For questions related to physical realizations of quantum bits i.e. quantum systems living in a 2-dimensional Hilbert space.

A qubit (quantum binary digit) is the quantum analogue of the classical bit.

As such, it is a two-level system and some example physical systems that can be used as a qubit include:

  • the ground and first excited state of an atom, or other equivalent system
  • polarisation of a photon
  • two spatial or temporal modes of a photon
  • spin of an electron/atom/quantum dot
  • charge or (direction of) current of a system
  • squeezed light

Mathematically, a qubit lives on a 2-dimensional Hilbert space. The 'computational basis' is denoted by the states $$\left|0\right> = \begin{pmatrix}1 \\\ 0 \end{pmatrix} \quad \text{and}\quad\left|1\right>=\begin{pmatrix}0 \\\ 1\end{pmatrix},$$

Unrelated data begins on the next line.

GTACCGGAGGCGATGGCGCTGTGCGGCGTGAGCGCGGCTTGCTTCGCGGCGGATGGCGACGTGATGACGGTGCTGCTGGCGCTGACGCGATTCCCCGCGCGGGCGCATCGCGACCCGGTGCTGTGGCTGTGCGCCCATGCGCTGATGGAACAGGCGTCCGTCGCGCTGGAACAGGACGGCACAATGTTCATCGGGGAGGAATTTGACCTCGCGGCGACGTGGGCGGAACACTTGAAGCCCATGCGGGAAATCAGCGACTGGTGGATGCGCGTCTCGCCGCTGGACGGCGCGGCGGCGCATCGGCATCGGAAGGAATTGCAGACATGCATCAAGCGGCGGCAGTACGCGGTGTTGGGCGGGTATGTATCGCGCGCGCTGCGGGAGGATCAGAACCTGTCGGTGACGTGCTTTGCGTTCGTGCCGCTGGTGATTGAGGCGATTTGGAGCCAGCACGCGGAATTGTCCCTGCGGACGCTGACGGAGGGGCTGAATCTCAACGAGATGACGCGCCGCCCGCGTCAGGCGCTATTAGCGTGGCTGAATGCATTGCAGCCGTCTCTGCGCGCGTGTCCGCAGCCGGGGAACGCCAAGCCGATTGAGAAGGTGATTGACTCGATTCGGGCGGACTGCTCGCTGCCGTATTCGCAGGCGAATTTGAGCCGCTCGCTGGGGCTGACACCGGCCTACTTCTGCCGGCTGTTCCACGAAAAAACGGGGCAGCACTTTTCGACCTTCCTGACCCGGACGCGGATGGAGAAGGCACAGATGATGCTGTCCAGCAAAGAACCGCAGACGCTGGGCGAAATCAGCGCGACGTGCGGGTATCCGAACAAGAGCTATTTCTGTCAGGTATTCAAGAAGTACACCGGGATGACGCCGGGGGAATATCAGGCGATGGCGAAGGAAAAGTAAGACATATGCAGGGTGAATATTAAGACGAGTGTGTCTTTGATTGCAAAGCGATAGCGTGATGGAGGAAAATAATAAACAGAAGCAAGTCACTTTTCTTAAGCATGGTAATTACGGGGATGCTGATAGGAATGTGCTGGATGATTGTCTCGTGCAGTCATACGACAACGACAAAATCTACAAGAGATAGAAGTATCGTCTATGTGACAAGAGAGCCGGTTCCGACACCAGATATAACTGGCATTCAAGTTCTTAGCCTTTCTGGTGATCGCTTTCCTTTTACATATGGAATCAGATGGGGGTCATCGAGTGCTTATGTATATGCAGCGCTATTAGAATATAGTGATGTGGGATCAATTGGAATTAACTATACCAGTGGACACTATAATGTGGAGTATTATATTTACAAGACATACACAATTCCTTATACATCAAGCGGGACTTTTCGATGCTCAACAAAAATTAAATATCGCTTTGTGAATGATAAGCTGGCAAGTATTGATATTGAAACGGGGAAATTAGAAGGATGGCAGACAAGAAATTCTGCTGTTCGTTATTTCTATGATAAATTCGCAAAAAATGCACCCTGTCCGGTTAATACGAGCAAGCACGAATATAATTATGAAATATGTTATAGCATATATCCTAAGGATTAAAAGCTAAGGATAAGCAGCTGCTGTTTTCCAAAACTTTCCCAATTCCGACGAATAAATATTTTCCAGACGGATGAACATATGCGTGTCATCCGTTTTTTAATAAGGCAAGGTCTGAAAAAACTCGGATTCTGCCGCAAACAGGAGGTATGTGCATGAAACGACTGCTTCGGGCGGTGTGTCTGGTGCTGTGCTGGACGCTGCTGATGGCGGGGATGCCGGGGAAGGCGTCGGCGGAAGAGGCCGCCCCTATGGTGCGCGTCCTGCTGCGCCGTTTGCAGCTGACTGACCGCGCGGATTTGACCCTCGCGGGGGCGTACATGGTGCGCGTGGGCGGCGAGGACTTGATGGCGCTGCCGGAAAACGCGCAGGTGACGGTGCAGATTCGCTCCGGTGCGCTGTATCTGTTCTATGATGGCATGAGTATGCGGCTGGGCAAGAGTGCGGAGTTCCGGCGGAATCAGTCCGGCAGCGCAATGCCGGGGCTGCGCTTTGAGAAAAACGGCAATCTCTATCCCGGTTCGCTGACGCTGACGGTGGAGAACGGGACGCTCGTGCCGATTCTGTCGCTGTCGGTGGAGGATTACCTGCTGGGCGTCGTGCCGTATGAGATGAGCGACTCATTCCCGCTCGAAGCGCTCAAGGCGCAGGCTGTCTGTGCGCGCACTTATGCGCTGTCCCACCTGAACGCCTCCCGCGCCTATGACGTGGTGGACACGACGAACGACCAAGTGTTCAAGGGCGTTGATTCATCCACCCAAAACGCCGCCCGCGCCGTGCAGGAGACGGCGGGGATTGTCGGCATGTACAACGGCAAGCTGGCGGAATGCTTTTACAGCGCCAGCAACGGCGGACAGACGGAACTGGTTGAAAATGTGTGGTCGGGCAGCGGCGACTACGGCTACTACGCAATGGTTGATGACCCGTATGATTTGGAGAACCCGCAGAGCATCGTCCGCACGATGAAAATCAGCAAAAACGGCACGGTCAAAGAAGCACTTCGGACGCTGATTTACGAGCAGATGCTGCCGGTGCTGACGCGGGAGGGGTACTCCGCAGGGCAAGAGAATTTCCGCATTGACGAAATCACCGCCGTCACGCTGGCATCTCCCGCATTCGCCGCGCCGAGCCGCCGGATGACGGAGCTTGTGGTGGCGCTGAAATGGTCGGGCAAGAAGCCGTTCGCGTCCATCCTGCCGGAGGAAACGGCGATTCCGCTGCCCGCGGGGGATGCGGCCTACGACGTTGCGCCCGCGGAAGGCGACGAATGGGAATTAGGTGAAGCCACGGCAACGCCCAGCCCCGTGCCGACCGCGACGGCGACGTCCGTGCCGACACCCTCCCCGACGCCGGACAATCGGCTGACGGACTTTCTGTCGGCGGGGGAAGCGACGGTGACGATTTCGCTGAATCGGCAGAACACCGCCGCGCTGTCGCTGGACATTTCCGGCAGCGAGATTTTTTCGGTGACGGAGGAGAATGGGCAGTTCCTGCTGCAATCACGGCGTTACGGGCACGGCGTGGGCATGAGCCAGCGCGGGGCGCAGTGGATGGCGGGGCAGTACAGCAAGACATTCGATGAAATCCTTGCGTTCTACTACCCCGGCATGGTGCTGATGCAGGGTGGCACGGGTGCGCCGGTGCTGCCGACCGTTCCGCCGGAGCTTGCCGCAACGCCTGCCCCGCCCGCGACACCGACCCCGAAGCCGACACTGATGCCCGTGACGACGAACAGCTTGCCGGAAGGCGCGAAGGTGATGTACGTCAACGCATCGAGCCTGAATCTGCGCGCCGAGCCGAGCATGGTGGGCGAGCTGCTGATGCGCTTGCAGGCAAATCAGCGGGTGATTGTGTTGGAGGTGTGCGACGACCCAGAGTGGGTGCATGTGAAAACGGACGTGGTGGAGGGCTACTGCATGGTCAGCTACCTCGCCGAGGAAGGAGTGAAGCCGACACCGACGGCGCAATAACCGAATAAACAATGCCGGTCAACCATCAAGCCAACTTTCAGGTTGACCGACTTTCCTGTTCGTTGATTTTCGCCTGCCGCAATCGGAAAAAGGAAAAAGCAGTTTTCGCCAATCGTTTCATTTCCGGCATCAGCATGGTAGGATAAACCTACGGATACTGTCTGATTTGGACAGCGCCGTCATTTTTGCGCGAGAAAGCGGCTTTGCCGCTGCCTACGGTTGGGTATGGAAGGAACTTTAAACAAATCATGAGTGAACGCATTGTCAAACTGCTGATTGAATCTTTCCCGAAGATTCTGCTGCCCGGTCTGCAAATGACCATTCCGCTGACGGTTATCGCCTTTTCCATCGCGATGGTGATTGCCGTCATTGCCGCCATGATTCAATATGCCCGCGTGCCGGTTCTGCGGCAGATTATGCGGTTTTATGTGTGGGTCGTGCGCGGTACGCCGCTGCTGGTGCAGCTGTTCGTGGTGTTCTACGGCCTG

so that any single qubit state can be written as $\left|\psi\right> = \alpha\left|0\right>+\beta\left|1\right>$ (known as superposition), with the constraint that $\lvert\alpha\rvert^2+\lvert\beta\rvert^2=1$. Taking out a global phase allows these to be written as $\alpha=\cos\frac{\theta}{2}$ and $\beta=e^{i\phi}\sin\frac{\theta}{2}$.

Entangling $n$ qubits allows for creation of larger states living in a $2^n$-dimensional Hilbert space. For more information, see also the tag.

Higher dimensional versions of the qubit, known as the and also exist, although are less widely used.